Mindfulness in a nutshell is a state of focusing one's awareness on the present moment, while calmly acknowledging and accepting without judgement one's feelings, thoughts, and bodily sensations. We often let our thoughts wander, settling on the past or the future, which creates tension in the body and mind. The present moment is the only moment in time that we have a choice or control over anything. Spending energy on the past, which has already happened, or the future, which has not yet happened, creates tension which leads to anxiety, worry, a sense of urgency, anguish; our thoughts lead to adventitious suffering. Adventitious suffering is the pain of what was, what will be, what could be, or what someone else is experiencing. Contrary to any physical ailments, adventitious suffering is purely due to our thoughts and is completely in our control. Practicing mindfulness helps you experience the present moment more fully, not suffering in mental senarios that are outside of your control.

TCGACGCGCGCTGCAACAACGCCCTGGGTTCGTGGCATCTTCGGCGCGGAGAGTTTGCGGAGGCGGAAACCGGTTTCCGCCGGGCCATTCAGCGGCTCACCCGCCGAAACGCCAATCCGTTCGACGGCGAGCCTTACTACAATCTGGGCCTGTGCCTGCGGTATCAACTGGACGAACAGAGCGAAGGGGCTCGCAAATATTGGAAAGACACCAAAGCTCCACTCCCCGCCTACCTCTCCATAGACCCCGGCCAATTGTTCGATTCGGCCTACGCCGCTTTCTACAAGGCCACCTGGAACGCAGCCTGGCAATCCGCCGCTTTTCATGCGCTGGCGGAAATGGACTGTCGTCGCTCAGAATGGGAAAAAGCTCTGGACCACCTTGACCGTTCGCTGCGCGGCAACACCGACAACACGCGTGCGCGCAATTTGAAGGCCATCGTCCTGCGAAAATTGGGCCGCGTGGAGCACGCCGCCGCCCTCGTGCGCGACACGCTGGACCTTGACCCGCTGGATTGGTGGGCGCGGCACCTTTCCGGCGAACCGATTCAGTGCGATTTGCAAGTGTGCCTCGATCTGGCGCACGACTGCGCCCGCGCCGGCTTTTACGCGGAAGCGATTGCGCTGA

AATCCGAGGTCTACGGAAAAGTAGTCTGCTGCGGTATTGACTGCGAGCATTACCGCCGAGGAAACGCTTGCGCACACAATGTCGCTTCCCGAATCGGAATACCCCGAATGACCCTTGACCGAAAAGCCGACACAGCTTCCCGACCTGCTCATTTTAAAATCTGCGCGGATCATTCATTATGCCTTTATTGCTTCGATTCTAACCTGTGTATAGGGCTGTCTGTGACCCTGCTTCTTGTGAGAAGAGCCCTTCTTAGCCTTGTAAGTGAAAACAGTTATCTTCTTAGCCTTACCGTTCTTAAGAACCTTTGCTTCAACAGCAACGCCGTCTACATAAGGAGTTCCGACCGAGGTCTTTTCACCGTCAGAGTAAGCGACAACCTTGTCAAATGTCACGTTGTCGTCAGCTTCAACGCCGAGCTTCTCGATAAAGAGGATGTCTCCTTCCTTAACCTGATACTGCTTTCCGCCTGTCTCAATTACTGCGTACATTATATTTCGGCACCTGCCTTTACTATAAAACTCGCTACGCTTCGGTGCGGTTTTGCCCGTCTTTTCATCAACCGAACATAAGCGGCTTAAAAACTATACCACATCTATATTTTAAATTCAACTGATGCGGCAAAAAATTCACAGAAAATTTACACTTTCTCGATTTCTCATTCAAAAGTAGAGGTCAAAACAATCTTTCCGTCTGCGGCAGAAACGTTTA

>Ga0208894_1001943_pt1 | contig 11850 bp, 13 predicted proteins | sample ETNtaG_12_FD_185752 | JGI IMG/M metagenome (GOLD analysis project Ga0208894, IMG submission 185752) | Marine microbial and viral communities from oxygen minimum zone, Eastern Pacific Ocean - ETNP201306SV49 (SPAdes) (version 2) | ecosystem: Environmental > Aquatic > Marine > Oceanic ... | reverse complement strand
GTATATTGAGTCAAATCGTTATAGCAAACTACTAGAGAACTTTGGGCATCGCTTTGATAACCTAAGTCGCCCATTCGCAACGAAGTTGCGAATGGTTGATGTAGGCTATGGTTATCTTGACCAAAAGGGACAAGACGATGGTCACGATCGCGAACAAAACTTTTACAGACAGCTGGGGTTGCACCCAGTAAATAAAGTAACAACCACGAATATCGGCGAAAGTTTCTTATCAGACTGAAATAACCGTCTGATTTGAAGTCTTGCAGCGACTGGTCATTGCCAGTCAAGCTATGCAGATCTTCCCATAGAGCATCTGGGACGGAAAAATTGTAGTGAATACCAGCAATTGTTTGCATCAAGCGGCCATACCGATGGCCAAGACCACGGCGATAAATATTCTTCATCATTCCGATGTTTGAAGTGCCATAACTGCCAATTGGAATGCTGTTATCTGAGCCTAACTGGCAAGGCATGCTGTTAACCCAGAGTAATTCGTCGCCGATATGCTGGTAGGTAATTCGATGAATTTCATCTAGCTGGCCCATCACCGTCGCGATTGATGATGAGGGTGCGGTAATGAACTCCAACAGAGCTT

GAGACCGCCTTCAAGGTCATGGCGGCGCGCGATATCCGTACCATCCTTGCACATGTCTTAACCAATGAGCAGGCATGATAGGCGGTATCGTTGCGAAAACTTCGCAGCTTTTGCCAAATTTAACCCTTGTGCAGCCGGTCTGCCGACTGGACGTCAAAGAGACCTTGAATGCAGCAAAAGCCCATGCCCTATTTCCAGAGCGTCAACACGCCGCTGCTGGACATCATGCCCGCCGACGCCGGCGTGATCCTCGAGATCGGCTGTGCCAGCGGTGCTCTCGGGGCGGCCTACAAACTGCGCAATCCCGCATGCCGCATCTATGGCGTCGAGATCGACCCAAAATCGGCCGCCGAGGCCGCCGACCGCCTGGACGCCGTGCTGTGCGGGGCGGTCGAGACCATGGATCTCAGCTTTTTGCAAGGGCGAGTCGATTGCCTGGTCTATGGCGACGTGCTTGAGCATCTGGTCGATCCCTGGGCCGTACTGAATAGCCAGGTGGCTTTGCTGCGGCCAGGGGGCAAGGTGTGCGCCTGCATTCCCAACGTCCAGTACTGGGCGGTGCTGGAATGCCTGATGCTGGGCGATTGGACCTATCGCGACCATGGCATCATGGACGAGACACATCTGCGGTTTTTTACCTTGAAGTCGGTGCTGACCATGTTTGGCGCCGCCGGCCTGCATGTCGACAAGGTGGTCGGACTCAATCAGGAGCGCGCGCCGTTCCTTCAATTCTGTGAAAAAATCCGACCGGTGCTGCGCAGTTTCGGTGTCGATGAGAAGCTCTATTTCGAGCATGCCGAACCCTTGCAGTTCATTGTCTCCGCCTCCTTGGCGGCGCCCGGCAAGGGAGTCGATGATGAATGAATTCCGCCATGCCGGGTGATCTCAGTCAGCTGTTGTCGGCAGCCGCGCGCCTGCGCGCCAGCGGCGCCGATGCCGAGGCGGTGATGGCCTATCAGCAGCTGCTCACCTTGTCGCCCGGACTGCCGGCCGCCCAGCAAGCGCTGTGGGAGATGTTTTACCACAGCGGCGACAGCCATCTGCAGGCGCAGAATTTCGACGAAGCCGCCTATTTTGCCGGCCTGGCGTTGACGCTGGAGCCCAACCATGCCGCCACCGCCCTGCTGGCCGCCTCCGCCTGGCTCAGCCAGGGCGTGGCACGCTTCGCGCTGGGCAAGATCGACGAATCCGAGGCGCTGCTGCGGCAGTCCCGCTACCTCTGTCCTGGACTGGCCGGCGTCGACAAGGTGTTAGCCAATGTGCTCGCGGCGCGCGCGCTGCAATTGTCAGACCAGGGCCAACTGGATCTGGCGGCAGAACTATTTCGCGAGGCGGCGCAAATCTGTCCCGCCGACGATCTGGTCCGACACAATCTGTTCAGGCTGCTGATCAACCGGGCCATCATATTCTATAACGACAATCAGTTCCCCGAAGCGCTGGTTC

Buddhists reasoned that our default mode is to suffer, but only out of ignorance, and we can rise beyond this by learning to quiet our mind, letting go of bad mental habits, and choosing to live with our focus fully on the present. Mindfulness is now being examined scientifically and has been found to be a key element in happiness. Happiness is not the result of external circumstances, but on where we place our energies, where we let our thoughts go. True, lasting happiness can only come from freeing ourselves of our mind so we can see the world as it truly is, and mindfulness has the key.
Here is a fantastic TED talk by Andy Puddicombe, a mindfulness expert, on the benefits of mindfulness and how little time, with the right guidance, is required to incorporate mindfulness into your life.